Value-based care, the care delivery and reimbursement reform movement that emphasizes outcomes over volume of services rendered, could not be successful without strong and meaningful patient engagement.
Defined by the Centers for Medicare & Medicaid Services as programs that “reward health care providers with incentive payments for the quality of care they give to people with Medicare,” value-based care success relies on positive patient outcomes.
And although positive outcomes do rely heavily on clinical decision-making, it would be nearly impossible for healthcare providers to hit the clinical quality metrics needed for value-based care success without strong patient engagement.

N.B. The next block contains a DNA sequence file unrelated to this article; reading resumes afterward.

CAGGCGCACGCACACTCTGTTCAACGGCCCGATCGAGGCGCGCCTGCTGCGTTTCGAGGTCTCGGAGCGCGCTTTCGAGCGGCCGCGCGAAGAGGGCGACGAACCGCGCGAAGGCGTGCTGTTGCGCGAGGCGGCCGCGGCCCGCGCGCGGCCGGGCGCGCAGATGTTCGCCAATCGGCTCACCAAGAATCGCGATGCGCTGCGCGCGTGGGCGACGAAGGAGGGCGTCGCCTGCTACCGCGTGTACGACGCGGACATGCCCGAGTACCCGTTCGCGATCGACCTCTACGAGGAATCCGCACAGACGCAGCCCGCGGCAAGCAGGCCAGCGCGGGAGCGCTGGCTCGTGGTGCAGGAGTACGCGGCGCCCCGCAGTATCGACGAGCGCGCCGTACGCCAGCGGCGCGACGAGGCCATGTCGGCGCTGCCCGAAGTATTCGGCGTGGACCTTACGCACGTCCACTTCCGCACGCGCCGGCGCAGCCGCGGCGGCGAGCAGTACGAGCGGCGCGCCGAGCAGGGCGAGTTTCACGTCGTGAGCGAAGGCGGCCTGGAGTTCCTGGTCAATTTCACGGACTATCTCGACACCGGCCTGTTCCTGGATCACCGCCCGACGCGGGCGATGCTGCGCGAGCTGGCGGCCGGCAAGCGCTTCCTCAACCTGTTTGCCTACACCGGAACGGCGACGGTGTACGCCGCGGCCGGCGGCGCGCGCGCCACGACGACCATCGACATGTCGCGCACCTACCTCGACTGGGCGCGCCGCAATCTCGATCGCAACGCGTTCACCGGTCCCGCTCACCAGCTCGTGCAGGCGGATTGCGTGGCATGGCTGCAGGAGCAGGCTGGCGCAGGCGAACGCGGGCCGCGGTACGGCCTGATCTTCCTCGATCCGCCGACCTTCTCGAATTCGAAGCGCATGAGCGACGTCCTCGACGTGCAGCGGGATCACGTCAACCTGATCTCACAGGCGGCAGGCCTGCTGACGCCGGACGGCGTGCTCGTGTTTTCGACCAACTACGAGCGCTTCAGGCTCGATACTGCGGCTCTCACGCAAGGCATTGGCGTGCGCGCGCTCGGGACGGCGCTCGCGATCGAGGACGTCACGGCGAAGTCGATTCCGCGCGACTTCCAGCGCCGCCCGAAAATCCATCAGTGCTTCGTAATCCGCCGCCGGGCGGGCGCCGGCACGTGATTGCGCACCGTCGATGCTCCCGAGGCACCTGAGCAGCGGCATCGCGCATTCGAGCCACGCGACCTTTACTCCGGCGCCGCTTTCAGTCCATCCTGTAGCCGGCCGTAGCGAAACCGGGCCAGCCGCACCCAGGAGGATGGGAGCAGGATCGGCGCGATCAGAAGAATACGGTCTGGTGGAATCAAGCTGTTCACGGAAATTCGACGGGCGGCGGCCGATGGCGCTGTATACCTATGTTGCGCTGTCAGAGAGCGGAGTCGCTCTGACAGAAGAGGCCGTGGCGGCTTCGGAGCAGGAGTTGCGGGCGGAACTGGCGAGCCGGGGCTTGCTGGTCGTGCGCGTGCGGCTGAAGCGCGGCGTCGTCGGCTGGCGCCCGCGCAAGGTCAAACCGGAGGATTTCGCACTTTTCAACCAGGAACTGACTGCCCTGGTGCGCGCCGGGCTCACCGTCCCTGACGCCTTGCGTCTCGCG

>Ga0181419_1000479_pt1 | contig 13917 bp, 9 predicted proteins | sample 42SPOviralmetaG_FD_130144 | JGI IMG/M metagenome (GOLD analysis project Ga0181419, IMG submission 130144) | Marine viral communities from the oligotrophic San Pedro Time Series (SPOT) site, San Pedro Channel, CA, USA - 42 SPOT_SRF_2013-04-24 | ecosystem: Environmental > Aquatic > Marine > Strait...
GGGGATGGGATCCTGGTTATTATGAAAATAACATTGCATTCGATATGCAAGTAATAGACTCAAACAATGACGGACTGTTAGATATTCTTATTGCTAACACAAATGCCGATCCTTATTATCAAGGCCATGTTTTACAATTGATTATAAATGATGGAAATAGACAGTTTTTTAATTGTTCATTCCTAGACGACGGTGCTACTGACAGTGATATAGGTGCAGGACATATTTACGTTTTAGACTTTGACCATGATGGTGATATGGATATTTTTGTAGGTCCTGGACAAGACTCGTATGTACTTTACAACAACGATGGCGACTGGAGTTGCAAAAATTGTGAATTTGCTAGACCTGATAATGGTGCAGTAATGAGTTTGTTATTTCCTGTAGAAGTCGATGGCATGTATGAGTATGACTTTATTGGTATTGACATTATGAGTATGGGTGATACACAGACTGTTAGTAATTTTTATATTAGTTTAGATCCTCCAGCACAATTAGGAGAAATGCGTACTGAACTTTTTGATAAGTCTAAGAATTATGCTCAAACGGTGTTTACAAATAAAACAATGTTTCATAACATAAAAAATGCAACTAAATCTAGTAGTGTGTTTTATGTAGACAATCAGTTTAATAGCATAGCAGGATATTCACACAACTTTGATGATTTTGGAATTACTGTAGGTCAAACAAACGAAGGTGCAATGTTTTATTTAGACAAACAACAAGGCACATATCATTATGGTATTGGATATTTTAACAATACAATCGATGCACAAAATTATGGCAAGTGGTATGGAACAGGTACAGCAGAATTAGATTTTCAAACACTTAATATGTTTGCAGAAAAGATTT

After all, the entire point of value-based care is to achieve the best outcomes possible at the lowest cost possible. In most cases, that is going to mean stemming the upstream factors that lead to high-cost and high-acuity care.
And to achieve that, organizations need to engage patients in preventive care, or when chronic illness does occur, strong chronic disease management. Meanwhile, achieving good patient satisfaction scores—which are part of value-based care clinical quality measures—will be key.
Provider organizations need to fulfill those goals across all patient populations, including traditionally marginalized groups, many of which are at high-risk for some of the chronic illnesses that so often result in high costs.